The acclaimed superhero movie may challenge the nation’s misconceptions about Africa.
The film “Black Panther,” which premieres in Chinese cinemas today, has been hailed for its stylized and celebratory representations of Africans. While it isn’t the first major motion picture starring a black superhero, it is arguably the most earnest film in the genre to date. American movies like 1993’s “The Meteor Man,” starring Robert Townsend, and 1994’s Damon Wayans-led “Blankman,” were based in the inner-cities of the U.S. and hammed up the superhero shtick for comedy value.
But in channeling a fictional black superhero created in 1966 at the height of the American civil rights movement, the protagonist of “Black Panther” is truly unique: a person of African descent with the power, intellect, and moral compass to inspire admiration across racial divides; a person who stands as a unifying force in a fictional African country with no obvious history of colonization and blessed with abundant natural resources.
I hope that the release of “Black Panther” in China will heighten awareness of race among domestic audiences. Let me be clear: As a black American woman, I regularly experience systemic racial discrimination at home in the United States. But I often find the discrimination I encounter here in China cruder and more overt.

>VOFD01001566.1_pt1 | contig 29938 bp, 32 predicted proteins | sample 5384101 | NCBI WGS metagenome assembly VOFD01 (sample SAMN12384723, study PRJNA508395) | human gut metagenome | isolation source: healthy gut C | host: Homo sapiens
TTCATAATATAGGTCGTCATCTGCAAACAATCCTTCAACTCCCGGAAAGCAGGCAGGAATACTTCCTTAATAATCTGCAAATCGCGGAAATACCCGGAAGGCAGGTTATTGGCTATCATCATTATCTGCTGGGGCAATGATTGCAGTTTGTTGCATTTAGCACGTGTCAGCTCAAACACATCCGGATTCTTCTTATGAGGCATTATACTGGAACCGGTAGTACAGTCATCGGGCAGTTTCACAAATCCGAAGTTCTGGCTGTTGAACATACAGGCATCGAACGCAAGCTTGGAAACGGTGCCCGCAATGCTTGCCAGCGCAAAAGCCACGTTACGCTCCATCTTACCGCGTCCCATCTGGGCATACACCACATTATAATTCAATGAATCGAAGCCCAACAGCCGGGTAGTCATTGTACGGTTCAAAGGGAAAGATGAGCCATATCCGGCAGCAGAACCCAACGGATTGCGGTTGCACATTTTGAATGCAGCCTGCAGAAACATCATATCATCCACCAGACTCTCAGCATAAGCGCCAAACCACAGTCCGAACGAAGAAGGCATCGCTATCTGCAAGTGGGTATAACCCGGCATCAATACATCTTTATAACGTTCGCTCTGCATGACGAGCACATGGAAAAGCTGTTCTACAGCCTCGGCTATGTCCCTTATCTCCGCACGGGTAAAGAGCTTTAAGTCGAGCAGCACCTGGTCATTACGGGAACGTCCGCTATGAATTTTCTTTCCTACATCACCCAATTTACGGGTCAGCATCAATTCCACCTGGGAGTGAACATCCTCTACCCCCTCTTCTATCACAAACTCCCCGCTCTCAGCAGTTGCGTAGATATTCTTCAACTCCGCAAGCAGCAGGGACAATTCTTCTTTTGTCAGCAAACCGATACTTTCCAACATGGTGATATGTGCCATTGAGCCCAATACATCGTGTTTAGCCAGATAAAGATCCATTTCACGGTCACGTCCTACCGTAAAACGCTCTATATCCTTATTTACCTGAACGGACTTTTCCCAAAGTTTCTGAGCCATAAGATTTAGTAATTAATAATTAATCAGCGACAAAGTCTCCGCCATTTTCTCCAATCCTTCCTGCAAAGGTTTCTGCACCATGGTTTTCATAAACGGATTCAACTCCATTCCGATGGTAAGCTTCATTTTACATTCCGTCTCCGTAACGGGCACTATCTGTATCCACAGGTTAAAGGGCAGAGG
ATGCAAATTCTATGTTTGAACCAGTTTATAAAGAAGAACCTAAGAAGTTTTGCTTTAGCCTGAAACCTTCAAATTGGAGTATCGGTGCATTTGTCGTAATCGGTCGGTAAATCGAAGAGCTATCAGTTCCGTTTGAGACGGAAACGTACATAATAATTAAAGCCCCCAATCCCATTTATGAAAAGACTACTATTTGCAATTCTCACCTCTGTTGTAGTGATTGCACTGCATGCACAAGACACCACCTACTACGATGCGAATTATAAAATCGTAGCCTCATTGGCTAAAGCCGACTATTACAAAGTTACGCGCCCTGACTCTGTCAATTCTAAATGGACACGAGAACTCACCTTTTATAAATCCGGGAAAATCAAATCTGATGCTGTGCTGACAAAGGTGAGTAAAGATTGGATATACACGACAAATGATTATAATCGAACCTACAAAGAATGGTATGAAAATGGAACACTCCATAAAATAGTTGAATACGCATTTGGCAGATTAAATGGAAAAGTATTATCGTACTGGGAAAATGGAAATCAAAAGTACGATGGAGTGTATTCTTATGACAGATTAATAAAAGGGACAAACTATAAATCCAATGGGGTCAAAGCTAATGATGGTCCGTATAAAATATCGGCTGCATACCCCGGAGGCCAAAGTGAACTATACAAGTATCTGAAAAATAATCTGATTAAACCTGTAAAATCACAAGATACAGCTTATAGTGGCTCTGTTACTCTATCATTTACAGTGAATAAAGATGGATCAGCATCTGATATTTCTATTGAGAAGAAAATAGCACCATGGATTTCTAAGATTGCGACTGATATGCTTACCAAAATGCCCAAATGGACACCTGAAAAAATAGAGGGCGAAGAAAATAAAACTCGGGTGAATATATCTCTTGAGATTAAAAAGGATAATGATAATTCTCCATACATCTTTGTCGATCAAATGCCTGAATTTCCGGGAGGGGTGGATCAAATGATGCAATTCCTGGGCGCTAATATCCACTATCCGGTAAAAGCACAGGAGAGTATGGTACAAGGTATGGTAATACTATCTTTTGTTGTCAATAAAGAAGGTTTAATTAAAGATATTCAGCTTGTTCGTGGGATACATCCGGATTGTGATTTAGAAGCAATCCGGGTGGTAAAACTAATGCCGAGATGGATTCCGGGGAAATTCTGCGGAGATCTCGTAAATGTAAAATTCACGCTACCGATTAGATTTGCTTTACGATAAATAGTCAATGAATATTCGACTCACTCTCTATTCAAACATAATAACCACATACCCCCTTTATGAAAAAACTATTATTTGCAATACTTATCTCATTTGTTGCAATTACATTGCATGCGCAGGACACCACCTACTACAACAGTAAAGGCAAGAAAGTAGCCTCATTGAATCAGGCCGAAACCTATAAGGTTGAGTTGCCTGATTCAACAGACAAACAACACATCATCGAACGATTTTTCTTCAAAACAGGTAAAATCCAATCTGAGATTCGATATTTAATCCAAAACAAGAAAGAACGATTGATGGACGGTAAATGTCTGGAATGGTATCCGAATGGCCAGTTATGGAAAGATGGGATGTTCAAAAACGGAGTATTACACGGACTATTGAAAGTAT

I moved to China in 2015 in the hope of earning good money as an English teacher and exploring more of Asia during my off-time. And it is true that my experience in Shanghai has been quite lucrative for my career since then. Yet to paraphrase the African-American poet Langston Hughes, life for most black people in China isn’t a crystal stair.
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This is original content by Sixth Tone and has been republished with permission.